I recently photographed two ex-Elizabethans with very similar back stories.
As young teenagers, both Angela Bannon and Cath Kerry travelled to Elizabeth from England as Ten-Pound Poms, attended Elizabeth High School and studied and worked as teachers before moving on to other careers.
Angela, a practising artist, lived in Elizabeth during her formative years, which she believes “is when you become the person”. She says she felt a real sense of community there, which led to her involvement in local government and various community groups, and an important contribution as partner of the late Premier, John Bannon.
With an inherited love of food, it is no surprise Cath left teaching to pursue a very successful career as a chef and restaurateur. She speaks about her and her family’s time in Elizabeth with a great deal of passion and positivity, saying “for us, it was the land of opportunity”.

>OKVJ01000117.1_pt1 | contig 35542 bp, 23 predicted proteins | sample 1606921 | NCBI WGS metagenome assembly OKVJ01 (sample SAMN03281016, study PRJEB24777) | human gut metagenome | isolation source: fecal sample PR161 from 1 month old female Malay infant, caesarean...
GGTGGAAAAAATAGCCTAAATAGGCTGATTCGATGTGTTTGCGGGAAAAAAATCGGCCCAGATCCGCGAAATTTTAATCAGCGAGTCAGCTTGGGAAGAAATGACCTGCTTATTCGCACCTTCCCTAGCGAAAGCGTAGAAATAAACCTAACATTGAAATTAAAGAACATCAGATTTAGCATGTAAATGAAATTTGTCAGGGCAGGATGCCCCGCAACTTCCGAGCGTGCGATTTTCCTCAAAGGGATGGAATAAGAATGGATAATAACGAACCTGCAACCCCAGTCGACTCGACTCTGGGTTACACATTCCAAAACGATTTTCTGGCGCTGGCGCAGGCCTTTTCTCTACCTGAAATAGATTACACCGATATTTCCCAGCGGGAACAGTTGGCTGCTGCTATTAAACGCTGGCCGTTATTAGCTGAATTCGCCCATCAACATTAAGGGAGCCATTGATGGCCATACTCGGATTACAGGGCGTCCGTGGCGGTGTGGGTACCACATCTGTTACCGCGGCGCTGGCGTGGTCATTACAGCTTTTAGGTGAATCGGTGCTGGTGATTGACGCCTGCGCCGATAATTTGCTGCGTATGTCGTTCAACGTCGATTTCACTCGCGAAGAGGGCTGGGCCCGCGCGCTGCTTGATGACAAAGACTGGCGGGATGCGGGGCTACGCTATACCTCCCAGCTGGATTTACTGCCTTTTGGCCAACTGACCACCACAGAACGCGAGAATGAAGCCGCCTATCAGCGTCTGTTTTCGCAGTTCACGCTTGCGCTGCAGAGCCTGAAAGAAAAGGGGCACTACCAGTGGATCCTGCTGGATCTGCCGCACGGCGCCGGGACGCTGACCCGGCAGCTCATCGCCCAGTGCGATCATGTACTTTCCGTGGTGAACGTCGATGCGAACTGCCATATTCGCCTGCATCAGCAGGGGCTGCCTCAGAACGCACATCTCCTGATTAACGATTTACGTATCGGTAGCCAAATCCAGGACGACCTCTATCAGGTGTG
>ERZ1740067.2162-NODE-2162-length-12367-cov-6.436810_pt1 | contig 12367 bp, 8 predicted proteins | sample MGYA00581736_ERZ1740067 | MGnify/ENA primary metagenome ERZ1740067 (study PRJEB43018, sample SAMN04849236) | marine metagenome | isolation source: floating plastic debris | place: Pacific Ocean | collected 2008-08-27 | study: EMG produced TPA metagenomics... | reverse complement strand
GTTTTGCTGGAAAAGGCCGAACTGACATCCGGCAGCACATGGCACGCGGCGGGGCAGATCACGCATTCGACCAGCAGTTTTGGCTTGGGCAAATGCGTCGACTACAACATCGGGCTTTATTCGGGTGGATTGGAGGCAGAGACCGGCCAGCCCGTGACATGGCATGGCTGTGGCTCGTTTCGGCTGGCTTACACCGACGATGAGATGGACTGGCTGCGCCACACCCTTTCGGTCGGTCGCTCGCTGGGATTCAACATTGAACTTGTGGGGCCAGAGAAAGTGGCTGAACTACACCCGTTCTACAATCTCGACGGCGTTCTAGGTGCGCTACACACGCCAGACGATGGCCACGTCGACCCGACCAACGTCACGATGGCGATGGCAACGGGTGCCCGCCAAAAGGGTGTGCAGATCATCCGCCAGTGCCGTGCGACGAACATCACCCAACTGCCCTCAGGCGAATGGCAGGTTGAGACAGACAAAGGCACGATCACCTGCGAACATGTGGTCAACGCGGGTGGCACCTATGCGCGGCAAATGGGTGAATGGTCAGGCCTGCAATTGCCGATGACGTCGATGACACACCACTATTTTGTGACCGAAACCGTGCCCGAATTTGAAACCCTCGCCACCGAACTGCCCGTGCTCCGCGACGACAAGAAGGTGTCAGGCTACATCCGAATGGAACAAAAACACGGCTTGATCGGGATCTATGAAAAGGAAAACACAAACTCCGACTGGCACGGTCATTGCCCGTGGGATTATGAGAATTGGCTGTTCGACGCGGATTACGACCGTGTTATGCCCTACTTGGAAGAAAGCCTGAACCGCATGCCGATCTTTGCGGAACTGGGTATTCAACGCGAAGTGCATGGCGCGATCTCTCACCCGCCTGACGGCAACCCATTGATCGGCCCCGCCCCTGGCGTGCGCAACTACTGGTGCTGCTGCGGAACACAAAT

In later years, Angela and Cath would encounter the stigma so often attached to coming from Elizabeth. As is often the case, this centred around the question, “what school did you go to?” Both found the reactions to their answers very amusing.
Some big news
Fortuitous to spend time with two people with fascinating migrant stories, as it’s just been confirmed that I’ll exhibit photos from the Elizabeth Project at the Migration Museum in Adelaide during the SA Living Artists festival, SALA, in August 2019 (registration yet to be completed and accepted). A book of the project is under way and the plan is to launch it there. Watch this space!
Holdens no more
It was sad to see that all the Holden signage has been removed at the Elizabeth factory. This is a stark visual representation of the major changes under way in Elizabeth. Hopefully the Lionsgate Business Park, the new occupant of the site, will prove a success.